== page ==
U.K. economic growth is expected to have doubled in the second quarter of the year from the first, driven by a booming services sector, according to analysts - but some warned against cracking open the champagne just yet.
Analysts surveyed by CNBC forecast gross domestic product (GDP) growth of at least 0.6 percent in the second quarter. The official data, to be released on Thursday, follows expansion of 0.3 percent in the first three months of the year.
RBS U.K. economist Ross Walker said the services sector was driving growth in Britain. The purchasing managers' index data (PMI) for the sector showed activity at a 27-month high in June.
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"The services PMI strengthened during the second quarter to above-trend levels," Walker said. "Previous pockets of weakness, such as retail sales, have either been revised away or subsequent data have strengthened."
Emily Nicol, an economist with Daiwa Capital Markets, also forecast growth of 0.6 percent, and said the dominance of the services sector was unexpected.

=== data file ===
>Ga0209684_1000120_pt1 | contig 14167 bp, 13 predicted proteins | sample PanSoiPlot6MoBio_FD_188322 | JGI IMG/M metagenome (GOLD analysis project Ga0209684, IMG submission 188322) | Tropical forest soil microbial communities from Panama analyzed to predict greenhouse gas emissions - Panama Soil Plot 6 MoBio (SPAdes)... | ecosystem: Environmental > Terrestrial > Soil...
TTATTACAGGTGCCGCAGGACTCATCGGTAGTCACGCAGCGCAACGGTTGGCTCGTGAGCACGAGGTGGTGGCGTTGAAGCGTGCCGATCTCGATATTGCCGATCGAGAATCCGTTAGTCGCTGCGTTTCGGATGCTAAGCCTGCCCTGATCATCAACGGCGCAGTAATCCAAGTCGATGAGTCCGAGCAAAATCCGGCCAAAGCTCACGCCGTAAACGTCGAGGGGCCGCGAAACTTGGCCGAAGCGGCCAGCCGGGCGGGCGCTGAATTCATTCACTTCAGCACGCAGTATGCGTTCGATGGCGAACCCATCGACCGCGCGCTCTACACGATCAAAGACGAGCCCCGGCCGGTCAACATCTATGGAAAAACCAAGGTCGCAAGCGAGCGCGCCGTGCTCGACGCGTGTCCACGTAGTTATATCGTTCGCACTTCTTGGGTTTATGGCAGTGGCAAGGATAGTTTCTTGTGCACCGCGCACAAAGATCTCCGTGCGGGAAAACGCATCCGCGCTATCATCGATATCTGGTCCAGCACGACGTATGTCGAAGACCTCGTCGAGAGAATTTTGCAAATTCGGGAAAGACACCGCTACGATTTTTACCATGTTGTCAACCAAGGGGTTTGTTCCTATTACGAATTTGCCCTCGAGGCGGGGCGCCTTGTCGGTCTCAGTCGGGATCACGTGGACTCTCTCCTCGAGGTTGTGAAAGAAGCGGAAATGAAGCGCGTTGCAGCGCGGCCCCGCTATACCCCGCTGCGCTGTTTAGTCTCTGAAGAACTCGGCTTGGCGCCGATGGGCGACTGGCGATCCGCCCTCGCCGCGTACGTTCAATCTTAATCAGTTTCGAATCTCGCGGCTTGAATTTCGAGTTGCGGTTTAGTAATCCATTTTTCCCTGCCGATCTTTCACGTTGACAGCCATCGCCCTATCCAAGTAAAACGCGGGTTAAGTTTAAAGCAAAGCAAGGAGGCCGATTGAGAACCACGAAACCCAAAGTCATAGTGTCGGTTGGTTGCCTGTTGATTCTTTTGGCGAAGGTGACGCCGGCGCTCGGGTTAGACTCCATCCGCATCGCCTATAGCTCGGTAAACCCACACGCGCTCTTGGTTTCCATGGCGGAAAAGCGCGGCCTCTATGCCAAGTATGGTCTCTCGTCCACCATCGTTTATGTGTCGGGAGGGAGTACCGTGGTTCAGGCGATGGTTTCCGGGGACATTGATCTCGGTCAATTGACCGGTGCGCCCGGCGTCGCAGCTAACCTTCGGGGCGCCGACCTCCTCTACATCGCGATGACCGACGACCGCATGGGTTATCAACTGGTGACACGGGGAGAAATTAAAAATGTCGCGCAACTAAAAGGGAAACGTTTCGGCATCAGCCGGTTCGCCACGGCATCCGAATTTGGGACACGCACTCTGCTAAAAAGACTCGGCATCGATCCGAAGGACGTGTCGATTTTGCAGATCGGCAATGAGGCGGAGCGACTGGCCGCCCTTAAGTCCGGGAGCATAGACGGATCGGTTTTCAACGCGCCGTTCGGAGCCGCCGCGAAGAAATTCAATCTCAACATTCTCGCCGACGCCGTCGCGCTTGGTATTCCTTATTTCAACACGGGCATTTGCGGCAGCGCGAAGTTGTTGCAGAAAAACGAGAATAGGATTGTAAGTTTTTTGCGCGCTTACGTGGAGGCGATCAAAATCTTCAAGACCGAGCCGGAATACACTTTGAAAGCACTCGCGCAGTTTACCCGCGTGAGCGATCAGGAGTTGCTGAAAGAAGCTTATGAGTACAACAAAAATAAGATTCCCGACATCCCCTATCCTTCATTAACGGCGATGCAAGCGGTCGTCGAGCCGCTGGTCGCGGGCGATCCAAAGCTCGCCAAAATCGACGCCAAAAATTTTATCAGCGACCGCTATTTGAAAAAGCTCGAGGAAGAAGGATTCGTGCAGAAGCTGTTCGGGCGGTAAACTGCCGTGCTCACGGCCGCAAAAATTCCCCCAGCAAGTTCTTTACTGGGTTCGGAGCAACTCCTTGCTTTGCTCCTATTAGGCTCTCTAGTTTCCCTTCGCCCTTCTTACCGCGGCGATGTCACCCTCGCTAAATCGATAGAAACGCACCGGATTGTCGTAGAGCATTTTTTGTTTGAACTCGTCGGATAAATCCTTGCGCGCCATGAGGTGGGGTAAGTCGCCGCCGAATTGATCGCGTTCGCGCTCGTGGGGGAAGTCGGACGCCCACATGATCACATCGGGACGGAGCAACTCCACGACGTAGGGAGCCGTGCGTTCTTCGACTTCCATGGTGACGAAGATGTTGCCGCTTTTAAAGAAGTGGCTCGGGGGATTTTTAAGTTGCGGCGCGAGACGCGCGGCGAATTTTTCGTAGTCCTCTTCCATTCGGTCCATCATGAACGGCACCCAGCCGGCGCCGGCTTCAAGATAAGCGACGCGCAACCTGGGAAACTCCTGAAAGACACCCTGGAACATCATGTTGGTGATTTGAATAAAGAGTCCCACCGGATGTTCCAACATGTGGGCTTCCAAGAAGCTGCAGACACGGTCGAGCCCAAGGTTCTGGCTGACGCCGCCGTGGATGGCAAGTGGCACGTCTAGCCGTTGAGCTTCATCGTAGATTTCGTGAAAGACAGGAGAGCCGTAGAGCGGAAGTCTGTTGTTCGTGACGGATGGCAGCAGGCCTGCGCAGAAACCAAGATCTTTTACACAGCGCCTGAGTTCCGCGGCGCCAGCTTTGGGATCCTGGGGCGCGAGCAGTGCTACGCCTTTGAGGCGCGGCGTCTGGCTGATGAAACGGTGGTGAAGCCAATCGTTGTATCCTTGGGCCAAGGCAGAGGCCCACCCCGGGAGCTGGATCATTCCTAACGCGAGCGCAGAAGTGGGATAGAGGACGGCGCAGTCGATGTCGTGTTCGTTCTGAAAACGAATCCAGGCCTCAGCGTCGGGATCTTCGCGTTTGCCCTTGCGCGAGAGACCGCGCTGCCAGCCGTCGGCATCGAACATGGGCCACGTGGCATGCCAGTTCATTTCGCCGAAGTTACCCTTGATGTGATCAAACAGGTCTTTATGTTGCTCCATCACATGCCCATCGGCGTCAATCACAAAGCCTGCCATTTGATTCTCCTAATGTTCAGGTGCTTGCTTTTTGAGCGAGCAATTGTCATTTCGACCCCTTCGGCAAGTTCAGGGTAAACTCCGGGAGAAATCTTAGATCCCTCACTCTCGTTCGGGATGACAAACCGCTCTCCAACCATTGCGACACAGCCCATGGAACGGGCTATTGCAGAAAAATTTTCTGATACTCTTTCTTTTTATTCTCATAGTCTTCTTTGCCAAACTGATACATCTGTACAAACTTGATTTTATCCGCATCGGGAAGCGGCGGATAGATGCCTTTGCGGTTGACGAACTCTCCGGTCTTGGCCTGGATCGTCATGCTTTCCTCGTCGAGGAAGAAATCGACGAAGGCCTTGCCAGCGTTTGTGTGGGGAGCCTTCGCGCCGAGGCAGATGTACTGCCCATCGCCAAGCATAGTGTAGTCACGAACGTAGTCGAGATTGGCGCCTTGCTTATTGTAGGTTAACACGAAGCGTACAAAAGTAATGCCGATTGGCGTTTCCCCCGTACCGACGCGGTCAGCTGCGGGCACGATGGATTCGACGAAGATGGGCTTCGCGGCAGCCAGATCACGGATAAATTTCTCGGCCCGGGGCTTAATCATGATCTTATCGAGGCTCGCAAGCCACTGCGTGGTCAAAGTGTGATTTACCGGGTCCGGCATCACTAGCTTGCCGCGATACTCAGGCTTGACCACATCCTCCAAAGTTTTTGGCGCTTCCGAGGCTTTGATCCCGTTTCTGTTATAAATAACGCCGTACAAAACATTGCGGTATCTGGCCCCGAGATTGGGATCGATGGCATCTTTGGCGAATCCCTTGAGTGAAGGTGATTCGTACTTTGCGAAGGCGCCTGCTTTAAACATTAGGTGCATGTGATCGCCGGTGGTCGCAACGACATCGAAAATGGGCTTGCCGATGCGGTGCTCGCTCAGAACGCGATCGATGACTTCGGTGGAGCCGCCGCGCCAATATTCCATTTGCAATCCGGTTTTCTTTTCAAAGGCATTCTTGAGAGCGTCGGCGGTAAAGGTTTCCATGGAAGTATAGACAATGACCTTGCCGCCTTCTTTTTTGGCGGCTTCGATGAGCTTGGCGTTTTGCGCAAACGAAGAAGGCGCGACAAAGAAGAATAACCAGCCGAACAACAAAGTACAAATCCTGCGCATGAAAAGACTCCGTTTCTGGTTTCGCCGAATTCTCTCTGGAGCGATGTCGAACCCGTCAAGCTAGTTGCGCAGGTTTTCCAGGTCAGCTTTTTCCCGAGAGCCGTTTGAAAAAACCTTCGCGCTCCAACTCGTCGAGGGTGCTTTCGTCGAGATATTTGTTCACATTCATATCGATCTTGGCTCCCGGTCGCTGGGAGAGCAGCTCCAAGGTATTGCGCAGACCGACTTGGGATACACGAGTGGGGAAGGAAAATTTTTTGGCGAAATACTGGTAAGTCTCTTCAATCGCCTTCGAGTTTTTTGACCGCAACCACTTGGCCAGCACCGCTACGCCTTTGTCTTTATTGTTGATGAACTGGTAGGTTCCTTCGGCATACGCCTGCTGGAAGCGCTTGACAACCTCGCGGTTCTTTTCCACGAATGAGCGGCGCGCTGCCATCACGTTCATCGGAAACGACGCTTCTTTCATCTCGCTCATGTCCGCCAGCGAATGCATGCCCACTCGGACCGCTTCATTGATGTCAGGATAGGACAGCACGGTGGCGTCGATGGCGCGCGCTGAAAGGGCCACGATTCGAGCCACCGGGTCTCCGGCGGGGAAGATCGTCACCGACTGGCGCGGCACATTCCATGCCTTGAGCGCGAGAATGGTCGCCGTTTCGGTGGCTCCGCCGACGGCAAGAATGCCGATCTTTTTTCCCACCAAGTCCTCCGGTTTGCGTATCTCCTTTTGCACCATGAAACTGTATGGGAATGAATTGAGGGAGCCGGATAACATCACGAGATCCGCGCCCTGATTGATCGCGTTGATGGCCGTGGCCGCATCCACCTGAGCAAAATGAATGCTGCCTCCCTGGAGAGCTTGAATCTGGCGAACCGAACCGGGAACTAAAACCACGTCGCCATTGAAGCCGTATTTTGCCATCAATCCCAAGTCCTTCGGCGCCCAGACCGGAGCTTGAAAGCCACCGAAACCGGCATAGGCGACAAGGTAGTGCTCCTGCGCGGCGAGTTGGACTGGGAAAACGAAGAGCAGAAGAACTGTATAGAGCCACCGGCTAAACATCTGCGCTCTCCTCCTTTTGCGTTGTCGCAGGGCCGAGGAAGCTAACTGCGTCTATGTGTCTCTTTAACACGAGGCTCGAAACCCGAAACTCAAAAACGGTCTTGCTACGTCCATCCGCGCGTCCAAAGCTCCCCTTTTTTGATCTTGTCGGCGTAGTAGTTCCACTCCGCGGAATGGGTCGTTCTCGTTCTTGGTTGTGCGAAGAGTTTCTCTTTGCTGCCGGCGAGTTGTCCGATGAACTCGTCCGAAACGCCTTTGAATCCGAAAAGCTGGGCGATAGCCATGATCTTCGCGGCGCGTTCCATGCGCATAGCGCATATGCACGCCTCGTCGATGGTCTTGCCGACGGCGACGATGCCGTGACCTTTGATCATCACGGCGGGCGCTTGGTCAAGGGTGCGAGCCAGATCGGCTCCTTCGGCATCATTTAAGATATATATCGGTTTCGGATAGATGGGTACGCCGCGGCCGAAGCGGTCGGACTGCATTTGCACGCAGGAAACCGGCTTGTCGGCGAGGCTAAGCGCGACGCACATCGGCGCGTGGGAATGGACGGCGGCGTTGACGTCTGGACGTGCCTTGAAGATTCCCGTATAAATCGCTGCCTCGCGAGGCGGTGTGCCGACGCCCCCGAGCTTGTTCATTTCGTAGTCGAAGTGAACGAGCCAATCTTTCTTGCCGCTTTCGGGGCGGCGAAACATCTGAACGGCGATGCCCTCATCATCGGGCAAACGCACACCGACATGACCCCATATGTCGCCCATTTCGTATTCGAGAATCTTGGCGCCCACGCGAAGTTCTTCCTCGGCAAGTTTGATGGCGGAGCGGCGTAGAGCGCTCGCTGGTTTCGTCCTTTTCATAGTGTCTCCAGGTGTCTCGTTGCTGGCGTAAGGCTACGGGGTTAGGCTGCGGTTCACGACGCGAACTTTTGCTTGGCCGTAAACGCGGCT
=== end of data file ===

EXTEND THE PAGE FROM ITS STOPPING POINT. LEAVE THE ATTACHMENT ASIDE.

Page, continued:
"The services sector is driving the growth, which has been slightly surprising really," she told CNBC, highlighting there have been no big services-led events – for example, the Olympics – to boost the sector.
Thursday's GDP figure follows a slew of positive data releases and business surveys for the U.K. which has led a number of organizations to upgrade their growth forecasts for the country. Last week, analysts said strong retail sales and employment data boded well for U.K. GDP. The Confederation of British Industry on Wednesday reported that manufacturers had seen a pick-up in activity in the second quarter, with new orders and production continuing to rise.